Leaders are starting to arrive in Buenos Aires for the latest Group of 20 (G20) summit, set for this Friday, Nov. 30 through Dec. 1. It promises to be a controversial meeting, with large protests organized, as well as a month-long counter-summit by leftist and social groups.
The counter summit against the G20 has already begun and is organized around creating a “common agenda for Latin America.” Cecilia Nahon, former Argentine ambassador to the United States has said, “Today there is no Latin American agenda in the G20. There is no common agenda for Argentina, Brazil, or Mexico.”
Nahon cites an astounding piece of evidence for the slight against Latin America — the fact that the summit was scheduled for exactly the same date that Mexico will inaugurate its new leftist President Andres Manuel Lopez Obrador (AMLO) despite Mexico having the second largest economy in Latin America after Brazil.
The counter summit, organized by different groups, one of which has taken the name No al G20, highlights how the rising right-wing governments of Latin America, such as Colombia, Brazil, Argentina, Chile, Peru, and now Ecuador are taking their marching orders from the financial agendas of other global actors, and are leaving their own countries and citizens open to exploitation, extraction and ultimately destitution.
There will also be summits that include voices that aren’t often heard from in the halls of power or amongst G20 leaders. These include a feminist perspective on financial markets, the destructive impact that corporations have on the environment, and the voices of the Campesinos who often end up being exploited in the rush to drive profits.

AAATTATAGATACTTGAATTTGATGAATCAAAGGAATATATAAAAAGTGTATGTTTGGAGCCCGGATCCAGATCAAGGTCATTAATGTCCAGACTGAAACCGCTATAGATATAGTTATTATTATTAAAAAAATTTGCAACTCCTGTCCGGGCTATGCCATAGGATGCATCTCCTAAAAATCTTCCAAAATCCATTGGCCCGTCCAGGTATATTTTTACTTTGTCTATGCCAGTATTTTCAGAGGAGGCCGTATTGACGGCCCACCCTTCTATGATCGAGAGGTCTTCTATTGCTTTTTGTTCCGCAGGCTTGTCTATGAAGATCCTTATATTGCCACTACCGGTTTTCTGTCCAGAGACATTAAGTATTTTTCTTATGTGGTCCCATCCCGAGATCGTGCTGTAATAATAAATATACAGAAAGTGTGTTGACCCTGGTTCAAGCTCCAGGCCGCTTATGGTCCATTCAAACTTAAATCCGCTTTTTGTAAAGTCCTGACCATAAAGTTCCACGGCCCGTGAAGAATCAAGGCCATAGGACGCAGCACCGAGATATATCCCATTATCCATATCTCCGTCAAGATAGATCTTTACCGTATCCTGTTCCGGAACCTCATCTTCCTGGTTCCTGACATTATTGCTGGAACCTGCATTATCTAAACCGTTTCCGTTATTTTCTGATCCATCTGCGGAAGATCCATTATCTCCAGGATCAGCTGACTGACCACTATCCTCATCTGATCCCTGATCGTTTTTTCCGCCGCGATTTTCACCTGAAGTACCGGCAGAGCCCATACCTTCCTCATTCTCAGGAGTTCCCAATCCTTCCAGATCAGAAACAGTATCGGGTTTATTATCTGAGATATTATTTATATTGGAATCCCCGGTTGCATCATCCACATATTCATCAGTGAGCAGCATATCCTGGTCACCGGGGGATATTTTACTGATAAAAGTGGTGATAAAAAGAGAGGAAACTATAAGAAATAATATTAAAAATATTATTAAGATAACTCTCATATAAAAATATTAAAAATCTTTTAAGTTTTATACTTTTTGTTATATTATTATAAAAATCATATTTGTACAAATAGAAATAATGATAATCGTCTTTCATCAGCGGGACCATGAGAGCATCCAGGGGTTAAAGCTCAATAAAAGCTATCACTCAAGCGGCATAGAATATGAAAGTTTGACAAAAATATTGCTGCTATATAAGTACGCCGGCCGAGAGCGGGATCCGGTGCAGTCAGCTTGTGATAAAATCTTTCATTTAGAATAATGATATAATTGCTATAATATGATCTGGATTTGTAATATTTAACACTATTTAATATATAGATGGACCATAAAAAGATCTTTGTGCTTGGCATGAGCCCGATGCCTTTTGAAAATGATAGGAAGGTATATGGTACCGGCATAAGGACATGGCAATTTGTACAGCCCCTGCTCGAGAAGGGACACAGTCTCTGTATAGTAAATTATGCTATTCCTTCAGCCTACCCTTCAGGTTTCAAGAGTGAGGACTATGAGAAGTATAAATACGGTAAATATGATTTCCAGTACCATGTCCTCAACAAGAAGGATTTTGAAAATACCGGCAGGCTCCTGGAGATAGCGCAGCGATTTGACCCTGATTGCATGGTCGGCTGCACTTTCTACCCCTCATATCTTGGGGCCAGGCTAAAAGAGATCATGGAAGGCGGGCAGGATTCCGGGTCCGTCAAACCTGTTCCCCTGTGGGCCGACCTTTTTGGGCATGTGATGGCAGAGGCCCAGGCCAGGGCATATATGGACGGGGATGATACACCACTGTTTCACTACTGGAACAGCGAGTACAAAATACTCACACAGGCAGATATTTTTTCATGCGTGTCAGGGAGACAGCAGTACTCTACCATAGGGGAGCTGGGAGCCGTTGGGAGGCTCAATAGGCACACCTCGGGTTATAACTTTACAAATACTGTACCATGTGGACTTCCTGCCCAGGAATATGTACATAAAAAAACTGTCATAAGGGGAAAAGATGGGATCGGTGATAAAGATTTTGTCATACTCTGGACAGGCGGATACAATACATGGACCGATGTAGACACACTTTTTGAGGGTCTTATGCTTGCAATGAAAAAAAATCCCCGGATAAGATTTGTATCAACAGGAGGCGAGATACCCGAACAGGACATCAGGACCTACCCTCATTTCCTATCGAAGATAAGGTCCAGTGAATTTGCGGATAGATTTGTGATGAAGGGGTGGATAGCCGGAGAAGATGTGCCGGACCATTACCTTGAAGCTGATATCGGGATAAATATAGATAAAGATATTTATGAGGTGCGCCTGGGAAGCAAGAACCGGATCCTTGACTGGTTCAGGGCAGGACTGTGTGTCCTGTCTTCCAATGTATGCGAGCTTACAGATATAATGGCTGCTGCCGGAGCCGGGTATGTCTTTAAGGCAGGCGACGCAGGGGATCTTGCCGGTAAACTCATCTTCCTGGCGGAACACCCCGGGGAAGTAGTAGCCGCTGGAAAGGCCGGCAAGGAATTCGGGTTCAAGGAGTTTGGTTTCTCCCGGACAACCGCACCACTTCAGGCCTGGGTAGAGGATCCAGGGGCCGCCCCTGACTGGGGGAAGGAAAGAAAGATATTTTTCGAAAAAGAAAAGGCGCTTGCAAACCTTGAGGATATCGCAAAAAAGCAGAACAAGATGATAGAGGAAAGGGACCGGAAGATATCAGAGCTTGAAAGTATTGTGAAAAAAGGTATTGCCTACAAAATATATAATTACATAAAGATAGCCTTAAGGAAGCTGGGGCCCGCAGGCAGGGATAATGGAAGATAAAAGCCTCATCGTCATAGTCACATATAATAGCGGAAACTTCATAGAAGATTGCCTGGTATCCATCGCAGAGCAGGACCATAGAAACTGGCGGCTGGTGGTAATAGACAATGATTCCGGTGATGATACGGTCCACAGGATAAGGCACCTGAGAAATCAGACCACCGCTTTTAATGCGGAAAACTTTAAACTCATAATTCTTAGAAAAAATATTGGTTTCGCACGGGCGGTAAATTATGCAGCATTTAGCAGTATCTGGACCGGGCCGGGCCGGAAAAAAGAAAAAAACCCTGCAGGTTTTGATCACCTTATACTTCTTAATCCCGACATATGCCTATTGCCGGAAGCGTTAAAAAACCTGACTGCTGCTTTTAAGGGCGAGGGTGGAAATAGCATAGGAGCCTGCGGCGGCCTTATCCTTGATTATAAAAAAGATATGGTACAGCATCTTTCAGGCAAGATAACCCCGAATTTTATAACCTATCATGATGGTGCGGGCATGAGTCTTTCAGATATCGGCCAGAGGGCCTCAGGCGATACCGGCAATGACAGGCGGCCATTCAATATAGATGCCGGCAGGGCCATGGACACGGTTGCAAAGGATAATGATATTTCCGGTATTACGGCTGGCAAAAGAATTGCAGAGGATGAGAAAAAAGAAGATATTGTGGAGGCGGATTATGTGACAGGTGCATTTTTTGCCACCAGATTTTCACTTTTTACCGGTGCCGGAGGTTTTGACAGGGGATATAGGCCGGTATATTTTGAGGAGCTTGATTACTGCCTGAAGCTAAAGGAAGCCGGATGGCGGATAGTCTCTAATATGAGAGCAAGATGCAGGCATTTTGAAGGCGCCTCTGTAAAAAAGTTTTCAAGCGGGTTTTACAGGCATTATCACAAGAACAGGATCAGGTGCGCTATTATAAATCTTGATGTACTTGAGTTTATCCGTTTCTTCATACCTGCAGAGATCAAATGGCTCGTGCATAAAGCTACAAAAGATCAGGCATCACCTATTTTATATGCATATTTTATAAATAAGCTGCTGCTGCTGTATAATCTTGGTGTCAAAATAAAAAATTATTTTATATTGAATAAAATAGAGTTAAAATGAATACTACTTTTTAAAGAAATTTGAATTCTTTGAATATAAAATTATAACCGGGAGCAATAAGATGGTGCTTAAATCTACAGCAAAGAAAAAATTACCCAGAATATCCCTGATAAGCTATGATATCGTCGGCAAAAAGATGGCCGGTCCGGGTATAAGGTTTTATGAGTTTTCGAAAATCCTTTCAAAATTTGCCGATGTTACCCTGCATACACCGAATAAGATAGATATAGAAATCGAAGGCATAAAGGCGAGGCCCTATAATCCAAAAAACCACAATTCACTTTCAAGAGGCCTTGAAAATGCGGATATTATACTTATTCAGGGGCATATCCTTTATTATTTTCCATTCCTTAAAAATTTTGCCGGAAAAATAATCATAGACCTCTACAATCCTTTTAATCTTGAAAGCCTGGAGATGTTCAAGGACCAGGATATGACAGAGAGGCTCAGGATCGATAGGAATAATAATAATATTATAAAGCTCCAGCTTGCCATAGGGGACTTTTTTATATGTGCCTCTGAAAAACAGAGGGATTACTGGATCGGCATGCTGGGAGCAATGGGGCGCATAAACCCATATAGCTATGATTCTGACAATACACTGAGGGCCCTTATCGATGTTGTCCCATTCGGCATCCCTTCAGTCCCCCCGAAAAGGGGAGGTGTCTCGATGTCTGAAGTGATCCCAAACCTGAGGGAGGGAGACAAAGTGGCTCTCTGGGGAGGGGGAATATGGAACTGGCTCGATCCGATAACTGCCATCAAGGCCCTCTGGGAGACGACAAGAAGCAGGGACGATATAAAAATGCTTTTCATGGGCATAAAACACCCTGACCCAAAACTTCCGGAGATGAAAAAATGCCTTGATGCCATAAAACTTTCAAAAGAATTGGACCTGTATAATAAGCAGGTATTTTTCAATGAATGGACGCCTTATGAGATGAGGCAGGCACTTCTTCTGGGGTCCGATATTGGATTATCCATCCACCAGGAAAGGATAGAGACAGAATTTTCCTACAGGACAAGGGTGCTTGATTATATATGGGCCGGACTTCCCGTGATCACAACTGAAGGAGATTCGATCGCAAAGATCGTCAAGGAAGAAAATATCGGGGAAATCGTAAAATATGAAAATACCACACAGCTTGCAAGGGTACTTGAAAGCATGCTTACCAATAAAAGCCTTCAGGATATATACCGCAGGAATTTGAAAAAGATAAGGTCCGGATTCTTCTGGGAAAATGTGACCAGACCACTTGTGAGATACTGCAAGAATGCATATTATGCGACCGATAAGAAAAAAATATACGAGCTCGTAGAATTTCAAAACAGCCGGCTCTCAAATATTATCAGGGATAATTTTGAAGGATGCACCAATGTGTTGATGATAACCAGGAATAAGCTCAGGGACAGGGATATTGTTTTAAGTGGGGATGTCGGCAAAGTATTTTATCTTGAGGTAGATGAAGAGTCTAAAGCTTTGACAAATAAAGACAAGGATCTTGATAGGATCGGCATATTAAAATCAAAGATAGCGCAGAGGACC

A part of the counter summit took place in Atlanta, Georgia in the United States Nov 27, drawing huge crowds.
The protests around the G20 are being led by a collaborative of social groups with Nobel Peace Prize winner Adolfo Perez Esquivel as it’s face. The route for the protests have been controversial and Argentina’s Ministry of Security has rejected plans for the protests to take place on some major thoroughfares, namely the Obelisk on the Plaza of the Republic and May Avenue.
The organizers are trying to contest that determination based on their right to free assembly.
The current route the protest will take follows San Juan Avenue to the 9th of July Blvd and it is expected to be massive. Residents of Buenos Aires are being actively encouraged to leave the city during the protests.
Additionally, an announcement is expected to be made from the Ministry of Security at 11:00 am local time about additional restrictions and allowances for the protests.